Etymology
Advertisement

broom (n.)

Old English brom, popular name for several types of shrubs common throughout Europe (used medicinally and for fuel) and characterized by long, slender branches and many yellow flowers, from Proto-Germanic *bræmaz "thorny bush" (source also of Dutch braam, German Brombeere "blackberry"), from PIE *bh(e)rem- "to project; a point."

As "twigs of broom tied together to a handle to make a tool for sweeping," mid-14c. Traditionally, both the flowers and sweeping with broom twigs were considered unlucky in May (Suffolk, Sussex, Wiltshire, etc.).

updated on August 08, 2017

Advertisement
Advertisement
Definitions of broom from WordNet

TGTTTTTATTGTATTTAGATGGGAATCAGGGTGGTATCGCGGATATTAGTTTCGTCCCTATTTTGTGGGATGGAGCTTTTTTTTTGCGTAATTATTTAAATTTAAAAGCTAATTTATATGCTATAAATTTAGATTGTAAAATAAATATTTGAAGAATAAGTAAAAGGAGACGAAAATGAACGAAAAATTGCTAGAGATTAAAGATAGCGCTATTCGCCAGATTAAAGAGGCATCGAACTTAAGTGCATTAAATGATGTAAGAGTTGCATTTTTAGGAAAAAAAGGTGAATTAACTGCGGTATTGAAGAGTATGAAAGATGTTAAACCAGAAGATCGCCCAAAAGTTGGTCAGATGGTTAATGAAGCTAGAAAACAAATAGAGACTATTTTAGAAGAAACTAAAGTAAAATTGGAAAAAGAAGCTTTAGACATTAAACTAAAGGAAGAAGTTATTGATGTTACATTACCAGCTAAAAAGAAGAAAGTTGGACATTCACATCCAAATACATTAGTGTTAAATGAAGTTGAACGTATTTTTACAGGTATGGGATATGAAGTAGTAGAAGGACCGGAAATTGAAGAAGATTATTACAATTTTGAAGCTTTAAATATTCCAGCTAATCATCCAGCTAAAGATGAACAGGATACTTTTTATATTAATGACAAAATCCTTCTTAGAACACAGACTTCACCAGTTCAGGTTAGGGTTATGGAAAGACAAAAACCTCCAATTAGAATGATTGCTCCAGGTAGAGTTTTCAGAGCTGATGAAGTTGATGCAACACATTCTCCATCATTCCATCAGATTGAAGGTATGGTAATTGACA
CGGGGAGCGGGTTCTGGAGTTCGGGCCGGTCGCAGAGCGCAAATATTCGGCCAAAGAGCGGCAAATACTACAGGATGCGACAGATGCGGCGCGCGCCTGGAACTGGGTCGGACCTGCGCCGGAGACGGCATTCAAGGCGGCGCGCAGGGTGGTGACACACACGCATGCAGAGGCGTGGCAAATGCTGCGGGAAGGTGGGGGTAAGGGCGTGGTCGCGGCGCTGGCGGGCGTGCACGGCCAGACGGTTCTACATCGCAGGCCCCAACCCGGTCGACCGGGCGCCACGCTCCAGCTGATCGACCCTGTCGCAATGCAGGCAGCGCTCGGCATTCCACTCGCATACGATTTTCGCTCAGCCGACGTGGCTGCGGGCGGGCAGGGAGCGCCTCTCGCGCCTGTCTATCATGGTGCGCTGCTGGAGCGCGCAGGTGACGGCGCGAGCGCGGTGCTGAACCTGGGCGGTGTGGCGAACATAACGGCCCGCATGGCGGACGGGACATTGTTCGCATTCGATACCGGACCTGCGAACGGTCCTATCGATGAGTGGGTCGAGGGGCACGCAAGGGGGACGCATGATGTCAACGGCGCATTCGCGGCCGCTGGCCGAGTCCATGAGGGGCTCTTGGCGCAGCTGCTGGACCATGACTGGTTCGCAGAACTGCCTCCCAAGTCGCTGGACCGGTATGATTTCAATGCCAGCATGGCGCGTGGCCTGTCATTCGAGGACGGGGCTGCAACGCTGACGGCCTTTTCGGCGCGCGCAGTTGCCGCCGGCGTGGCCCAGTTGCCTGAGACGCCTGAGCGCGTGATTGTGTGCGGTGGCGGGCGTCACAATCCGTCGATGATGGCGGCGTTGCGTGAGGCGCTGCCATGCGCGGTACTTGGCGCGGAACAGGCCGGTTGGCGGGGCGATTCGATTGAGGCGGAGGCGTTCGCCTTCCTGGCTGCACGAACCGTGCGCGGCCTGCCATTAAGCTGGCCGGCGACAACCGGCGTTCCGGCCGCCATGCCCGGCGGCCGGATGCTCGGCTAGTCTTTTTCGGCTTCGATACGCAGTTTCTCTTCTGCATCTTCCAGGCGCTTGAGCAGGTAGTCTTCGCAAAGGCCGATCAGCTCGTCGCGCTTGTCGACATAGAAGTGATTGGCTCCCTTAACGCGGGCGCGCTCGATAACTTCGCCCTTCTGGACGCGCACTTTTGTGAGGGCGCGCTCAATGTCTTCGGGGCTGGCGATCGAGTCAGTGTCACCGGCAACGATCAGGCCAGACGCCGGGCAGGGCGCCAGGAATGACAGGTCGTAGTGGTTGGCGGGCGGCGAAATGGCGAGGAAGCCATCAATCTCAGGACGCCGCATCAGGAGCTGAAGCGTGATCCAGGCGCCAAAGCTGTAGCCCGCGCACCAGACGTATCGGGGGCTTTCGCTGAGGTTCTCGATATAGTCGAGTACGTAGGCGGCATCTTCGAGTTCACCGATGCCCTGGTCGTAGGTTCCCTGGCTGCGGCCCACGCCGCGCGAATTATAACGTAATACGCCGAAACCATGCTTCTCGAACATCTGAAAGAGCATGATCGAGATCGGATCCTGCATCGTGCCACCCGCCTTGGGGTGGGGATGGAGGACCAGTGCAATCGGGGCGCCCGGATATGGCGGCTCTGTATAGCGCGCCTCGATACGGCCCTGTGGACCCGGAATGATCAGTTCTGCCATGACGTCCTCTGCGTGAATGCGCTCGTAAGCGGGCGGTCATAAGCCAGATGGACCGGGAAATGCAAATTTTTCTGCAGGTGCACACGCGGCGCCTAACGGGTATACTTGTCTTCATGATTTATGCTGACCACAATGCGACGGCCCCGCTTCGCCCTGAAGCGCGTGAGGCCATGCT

1
broom (n.)
a cleaning implement for sweeping; bundle of straws or twigs attached to a long handle;
broom (n.)
any of various shrubs of the genera Cytisus or Genista or Spartium having long slender branches and racemes of yellow flowers;
broom (n.)
common Old World heath represented by many varieties; low evergreen grown widely in the northern hemisphere;
Synonyms: heather / ling / Scots heather / Calluna vulgaris
2
broom (v.)
sweep with a broom or as if with a broom;
Synonyms: sweep
broom (v.)
finish with a broom;
Etymologies are not definitions. From wordnet.princeton.edu, not affiliated with etymonline.